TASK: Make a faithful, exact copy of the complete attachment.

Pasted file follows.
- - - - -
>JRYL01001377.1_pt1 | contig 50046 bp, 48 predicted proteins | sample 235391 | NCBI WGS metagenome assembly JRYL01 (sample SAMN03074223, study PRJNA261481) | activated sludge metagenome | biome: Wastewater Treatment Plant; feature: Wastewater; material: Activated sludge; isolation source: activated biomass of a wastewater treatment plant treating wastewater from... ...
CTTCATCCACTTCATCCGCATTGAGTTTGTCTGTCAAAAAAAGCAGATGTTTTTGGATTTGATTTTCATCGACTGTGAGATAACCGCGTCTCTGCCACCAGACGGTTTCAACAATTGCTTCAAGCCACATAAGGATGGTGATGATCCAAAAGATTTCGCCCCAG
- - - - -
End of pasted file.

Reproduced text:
>JRYL01001377.1_pt1 | contig 50046 bp, 48 predicted proteins | sample 235391 | NCBI WGS metagenome assembly JRYL01 (sample SAMN03074223, study PRJNA261481) | activated sludge metagenome | biome: Wastewater Treatment Plant; feature: Wastewater; material: Activated sludge; isolation source: activated biomass of a wastewater treatment plant treating wastewater from... ...
CTTCATCCACTTCATCCGCATTGAGTTTGTCTGTCAAAAAAAGCAGATGTTTTTGGATTTGATTTTCATCGACTGTGAGATAACCGCGTCTCTGCCACCAGACGGTTTCAACAATTGCTTCAAGCCACATAAGGATGGTGATGATCCAAAAGATTTCGCCCCAG